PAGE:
Katana Zero has the juiciest text boxes I’ve ever seen. During dialogue, words can imply the pace of speech by appearing letter-by-letter or thumping on screen one word at a time. Words and phrases can be highlighted in different colours, and can further suggest intonation by animating wavily or by each letter shaking as if terrified. When in conversation, there’s a timer during every player choice, and new dialogue options might open up at different points during that countdown. You’re also able to interrupt every line said to you, whether to bypass the story or to roleplay as a rude jerk, and doing so causes the text of the person speaking to scatter like smashed glass.
All of this is important, because it turns out story is as much the appeal of this 2D platformer as its propulsive, Hotlime Miami-like ultraviolence.
Katana Zero casts you as the Dragon, a bathrobe-wearing assassin carrying, yeah, a katana. Each mission involves the Dragon arriving at a location and try-die-repeating your way through enemies until you reach your eventual target. The Hotline Miami comparisons don’t stop with this violent repetition though: there’s also an excellent synthwave soundtrack, a fetish for ’80s VHS aesthetic, and that aforementioned story, which involves the criminal underworld, unclear motives, an unreliable narrator, and which is told mainly via between mission visits to your apartment.
If the individual elements lack novelty, it hardly matters. This is a game about execution – pun intended.
Alongside your sword, you have the ability to slow time, to wall-jump, and to do forward rolls during which you’re invincible. Everyone dies in a single hit, both you and the enemies. This means I died a lot, but the instant restarts and frequent checkpoints meant I was never frustrated. Instead, I was constantly making progress as I worked out the order with which to take on enemies.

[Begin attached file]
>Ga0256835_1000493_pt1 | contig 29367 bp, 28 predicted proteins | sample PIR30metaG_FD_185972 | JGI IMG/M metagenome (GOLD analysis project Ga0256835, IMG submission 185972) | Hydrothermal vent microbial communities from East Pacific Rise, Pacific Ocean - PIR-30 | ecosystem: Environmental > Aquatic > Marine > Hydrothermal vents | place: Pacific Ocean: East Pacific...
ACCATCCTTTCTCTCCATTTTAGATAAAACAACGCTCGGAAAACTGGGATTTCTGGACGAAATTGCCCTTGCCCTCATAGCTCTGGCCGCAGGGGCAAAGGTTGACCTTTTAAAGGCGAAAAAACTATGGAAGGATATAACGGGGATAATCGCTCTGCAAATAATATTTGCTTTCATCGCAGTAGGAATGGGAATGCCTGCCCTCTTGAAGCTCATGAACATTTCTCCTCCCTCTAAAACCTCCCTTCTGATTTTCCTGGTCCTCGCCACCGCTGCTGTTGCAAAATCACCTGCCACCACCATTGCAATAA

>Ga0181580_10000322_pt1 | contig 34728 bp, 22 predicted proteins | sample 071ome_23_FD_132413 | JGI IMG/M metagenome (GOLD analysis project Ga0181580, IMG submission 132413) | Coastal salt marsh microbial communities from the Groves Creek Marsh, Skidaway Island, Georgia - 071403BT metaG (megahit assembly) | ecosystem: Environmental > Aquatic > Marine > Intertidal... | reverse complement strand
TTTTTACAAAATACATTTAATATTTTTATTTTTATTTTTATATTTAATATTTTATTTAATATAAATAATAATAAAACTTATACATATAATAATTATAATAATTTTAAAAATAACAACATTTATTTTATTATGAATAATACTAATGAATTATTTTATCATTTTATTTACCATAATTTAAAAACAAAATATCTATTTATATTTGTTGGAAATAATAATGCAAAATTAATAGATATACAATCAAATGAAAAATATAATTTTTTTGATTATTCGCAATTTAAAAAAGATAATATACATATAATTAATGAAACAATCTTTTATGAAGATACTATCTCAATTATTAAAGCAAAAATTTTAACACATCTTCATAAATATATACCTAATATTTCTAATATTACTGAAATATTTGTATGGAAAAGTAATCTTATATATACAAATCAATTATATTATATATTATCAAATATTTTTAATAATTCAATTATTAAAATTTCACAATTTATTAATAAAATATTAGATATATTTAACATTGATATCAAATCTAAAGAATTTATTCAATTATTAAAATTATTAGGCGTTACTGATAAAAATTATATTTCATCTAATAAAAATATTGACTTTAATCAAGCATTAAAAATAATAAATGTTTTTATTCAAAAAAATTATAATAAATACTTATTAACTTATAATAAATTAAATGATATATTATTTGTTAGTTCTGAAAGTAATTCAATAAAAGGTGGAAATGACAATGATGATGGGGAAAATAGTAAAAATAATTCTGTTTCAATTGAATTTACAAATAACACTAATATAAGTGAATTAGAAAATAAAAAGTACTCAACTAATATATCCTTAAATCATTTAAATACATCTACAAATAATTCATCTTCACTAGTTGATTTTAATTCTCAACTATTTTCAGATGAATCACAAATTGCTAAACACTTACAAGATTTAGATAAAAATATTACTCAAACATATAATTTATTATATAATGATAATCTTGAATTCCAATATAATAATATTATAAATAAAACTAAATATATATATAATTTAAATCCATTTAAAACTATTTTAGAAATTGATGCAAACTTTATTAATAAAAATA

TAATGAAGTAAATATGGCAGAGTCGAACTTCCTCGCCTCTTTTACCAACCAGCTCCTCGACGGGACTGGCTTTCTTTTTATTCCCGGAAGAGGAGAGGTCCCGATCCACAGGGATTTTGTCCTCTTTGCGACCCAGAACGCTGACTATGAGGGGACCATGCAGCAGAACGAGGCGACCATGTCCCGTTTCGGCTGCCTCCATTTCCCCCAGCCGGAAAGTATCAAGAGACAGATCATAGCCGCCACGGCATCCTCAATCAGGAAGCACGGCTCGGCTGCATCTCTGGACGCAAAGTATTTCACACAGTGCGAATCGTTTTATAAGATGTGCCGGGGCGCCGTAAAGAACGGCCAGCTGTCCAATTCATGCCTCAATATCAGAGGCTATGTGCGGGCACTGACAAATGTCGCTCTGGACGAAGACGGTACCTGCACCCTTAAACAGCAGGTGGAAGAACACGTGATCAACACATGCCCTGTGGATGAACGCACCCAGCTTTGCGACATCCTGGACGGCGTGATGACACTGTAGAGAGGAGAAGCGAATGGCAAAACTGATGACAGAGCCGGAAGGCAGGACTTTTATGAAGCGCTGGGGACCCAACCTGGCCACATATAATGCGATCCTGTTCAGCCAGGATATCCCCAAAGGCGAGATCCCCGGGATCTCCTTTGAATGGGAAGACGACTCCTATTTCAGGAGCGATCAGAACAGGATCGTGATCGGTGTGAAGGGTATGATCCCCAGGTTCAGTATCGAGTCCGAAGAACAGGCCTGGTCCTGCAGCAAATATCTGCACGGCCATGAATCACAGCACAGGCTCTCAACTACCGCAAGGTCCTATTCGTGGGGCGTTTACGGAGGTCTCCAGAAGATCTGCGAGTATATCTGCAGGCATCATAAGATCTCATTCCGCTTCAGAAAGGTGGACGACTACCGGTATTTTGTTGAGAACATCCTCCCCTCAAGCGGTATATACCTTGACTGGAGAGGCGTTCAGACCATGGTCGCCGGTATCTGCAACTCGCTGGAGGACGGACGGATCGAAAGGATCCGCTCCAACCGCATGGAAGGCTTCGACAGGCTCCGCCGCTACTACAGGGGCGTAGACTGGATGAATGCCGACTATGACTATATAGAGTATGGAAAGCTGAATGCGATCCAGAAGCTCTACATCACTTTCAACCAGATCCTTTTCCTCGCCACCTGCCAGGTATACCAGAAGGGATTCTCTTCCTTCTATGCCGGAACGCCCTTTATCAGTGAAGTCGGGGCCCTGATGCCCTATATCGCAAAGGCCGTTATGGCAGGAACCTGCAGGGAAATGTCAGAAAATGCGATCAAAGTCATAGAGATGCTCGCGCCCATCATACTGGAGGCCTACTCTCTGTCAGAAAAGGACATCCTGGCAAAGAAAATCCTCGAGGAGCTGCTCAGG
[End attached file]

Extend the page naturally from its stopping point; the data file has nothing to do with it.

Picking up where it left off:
I’d burst into a room, using the slam of the door to kill one enemy, then slash at another melee attacker just ahead. He’d block my attack and kill me. Try again. I’d slam the door into the goon, roly-poly invincibly past the second guy’s attack, and slash him dead from behind. Before I could move, I’d get shot by someone on the other side of the same room – try again. Door, roll, slash, and this time I’d slow time and parry the bullet back at the shooter, killing him. Slick, cool, progress. Only now enemies on the floor above had heard the gunfire and were running towards me. The fight continues.
There’s no delay to restarting, such that fighting 3 guys 4 times feels no different than fighting 12 guys once each. I was edging forward constantly either way, my mastery over each scenario increasing until encounters that killed me 4 or 5 times had been despatched a dozen more times entirely by my now reflexive finger moments. I’d entered a flow state.
At the end of each level, you’re presented with a fuzzy, black and white VHS replay of your flawless victory. I watched these, sometimes, but stripped of colour and attack effects, Katana Zero loses its visual appeal. Your reward instead is the muscle memory that now resides in your fingers and the satisfaction of being able to execute it. Compare this to My Friend Pedro, a recent game with a similar set of elements about which the opposite is true: it always looks better to play than it feels. I’ll take Katana Zero over it any day.
Across its three or four hours, new twists are introduced, including variations on enemy types, throwable weapons, and minibosses. One level in a nightclub adds vision cones to the enemies and you hide by joining in with crowds of dancers, while another lets you play as a different character with a different attack.
It’s the story that I was playing for, however. Your ability to rewind time isn’t just an arbitrary mechanic, but narratively justified, and you discover elements of the Dragon’s backstory via recurring visits to your therapist and mission giver, during conversations with your neighbours, and in your dreams. The story is pure anime, but it has heart. I wanted to know where it was going. I also just wanted to soak up more of its detailed pixel artwork, which fills story scenes with atmosphere, and bespoke animations for everything from drinking tea to petting a cat.
We tend to overvalue novelty in games, urging each one to offer something we’ve never seen before. Katana Zero is built from almost nothing but influences from other mediums, and each of those influences is something I’ve seen used in games before. It doesn’t matter. For all its hurried stabbing and spilled blood, Katana Zero is a beautiful game, from the juicy text boxes onwards.